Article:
By Brigette Voland and David Porteous.
Russell House Publishing
ISBN 1898924 74 0
This book results from collaboration between academics and practitioners in France, the Netherlands, Spain and the United Kingdom. Part one provides a broad overview of the history, political context and structure of services relevant to work with socially excluded young people in the countries concerned. Common policy areas such as health, education, youth justice, employment and training, and child and family welfare are considered.
Part two is a critical commentary on policies in the four countries. Governments are criticised for their unwillingness to address structural causes of social exclusion among young people and to deal with its root causes. For example, youth unemployment in Spain has been exceptionally high, resulting in relatively high levels of drug abuse and youth crime. The critique argues that policies have resulted in a tendency to blame the victims of international capitalism.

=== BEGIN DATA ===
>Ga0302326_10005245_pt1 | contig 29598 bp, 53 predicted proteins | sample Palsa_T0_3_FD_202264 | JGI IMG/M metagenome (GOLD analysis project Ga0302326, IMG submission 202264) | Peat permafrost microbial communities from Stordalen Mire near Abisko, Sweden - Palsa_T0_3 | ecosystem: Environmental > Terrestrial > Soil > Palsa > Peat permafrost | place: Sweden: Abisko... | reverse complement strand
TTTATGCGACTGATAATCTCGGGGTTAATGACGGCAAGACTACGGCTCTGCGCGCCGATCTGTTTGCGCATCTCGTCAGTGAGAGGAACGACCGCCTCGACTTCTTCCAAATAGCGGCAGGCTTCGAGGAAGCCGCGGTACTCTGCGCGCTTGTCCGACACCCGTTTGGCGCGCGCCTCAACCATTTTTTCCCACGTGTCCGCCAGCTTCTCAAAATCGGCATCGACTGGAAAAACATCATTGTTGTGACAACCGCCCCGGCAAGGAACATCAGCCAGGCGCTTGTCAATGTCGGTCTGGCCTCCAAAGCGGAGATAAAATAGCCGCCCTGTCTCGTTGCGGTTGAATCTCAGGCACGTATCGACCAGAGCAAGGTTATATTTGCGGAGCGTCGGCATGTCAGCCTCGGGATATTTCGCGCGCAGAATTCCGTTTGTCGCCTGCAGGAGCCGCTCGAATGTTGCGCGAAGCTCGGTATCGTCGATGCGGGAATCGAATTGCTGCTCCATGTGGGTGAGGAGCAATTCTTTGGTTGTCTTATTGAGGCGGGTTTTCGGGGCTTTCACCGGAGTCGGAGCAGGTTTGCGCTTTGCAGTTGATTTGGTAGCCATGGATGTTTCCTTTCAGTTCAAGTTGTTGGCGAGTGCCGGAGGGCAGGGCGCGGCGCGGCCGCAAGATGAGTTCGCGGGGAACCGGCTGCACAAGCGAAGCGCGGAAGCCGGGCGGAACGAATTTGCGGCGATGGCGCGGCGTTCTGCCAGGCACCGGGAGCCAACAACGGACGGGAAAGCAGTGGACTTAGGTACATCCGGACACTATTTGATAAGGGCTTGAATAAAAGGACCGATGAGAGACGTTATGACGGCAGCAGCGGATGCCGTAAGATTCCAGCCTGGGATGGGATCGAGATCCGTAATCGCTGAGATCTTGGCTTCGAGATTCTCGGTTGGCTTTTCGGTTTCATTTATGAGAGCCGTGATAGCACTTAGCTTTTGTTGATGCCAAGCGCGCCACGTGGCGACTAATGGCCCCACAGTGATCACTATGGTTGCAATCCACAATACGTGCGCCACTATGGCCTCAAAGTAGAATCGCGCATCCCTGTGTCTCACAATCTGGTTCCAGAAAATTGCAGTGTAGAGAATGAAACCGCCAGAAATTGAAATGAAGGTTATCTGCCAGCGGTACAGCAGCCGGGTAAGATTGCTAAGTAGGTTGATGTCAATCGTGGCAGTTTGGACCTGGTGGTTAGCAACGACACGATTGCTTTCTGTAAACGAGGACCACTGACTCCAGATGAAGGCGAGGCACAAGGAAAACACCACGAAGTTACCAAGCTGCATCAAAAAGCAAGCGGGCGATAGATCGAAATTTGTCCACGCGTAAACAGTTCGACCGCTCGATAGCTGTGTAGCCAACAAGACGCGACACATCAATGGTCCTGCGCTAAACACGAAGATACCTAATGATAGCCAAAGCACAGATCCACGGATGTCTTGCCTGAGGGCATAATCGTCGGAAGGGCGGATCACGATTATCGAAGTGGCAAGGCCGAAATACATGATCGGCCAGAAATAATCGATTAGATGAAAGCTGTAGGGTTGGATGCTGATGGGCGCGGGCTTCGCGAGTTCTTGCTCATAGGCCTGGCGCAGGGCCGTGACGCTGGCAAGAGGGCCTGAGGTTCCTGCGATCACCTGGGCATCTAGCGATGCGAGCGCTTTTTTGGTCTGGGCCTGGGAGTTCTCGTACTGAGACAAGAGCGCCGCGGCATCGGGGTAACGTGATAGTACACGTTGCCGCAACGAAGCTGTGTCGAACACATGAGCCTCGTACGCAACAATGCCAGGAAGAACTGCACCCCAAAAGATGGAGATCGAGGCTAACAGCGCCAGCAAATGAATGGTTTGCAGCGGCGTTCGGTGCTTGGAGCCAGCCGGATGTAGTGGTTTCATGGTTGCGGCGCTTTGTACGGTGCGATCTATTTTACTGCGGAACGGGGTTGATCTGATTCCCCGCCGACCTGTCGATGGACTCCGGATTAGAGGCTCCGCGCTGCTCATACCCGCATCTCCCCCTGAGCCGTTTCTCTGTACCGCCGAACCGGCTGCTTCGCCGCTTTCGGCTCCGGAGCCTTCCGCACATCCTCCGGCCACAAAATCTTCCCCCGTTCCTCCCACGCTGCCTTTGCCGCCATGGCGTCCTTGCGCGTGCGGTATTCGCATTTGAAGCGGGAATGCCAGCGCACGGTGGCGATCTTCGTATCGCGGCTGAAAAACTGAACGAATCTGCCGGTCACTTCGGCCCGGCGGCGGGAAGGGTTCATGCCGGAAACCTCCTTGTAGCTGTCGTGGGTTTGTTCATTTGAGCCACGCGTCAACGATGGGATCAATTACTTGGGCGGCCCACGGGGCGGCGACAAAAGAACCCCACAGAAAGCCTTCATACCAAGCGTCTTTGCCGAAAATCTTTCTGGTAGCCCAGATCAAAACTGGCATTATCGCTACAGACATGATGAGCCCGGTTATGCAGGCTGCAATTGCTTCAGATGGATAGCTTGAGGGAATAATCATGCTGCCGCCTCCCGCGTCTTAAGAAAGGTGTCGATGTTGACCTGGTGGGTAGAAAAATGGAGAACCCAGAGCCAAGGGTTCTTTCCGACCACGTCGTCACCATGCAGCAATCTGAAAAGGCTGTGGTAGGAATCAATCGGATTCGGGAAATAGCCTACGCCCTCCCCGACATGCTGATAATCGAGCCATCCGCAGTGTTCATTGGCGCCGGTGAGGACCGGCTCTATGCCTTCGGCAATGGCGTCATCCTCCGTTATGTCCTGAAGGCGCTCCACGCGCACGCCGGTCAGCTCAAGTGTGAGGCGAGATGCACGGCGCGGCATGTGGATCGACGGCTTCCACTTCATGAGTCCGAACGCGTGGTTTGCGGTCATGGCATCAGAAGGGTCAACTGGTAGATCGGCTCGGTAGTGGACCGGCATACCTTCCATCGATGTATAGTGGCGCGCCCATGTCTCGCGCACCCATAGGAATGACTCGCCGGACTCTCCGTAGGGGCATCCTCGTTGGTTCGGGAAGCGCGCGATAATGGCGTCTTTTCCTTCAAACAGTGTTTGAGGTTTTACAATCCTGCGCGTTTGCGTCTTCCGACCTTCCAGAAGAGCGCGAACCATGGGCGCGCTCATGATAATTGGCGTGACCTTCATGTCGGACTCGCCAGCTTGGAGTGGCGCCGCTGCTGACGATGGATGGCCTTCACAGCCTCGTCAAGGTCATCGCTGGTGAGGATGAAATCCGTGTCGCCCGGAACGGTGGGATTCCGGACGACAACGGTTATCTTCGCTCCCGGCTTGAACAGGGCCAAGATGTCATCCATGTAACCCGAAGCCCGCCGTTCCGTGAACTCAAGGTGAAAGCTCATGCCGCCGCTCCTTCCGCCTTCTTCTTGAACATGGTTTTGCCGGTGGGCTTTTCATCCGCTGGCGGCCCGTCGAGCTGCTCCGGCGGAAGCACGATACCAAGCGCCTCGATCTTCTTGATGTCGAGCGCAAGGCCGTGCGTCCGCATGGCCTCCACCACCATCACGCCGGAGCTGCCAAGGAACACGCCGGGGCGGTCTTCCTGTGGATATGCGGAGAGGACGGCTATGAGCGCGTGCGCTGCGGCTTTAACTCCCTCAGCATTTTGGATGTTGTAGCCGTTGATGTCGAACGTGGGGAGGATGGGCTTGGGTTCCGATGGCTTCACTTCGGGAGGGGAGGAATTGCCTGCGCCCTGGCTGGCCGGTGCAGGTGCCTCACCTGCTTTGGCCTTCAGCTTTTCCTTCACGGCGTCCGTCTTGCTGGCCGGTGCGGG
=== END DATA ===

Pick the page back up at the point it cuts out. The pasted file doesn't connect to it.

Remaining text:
The value of this comparative book is in its information on the nature of the services in the four countries, and the well-developed critique of social and economic policies of European governments. But it lacks a concluding chapter to highlight similarities and differences between the countries and to identify potentially good practice that could be transferable between countries
Brian Munday is senior lecturer in international social care, University of Kent.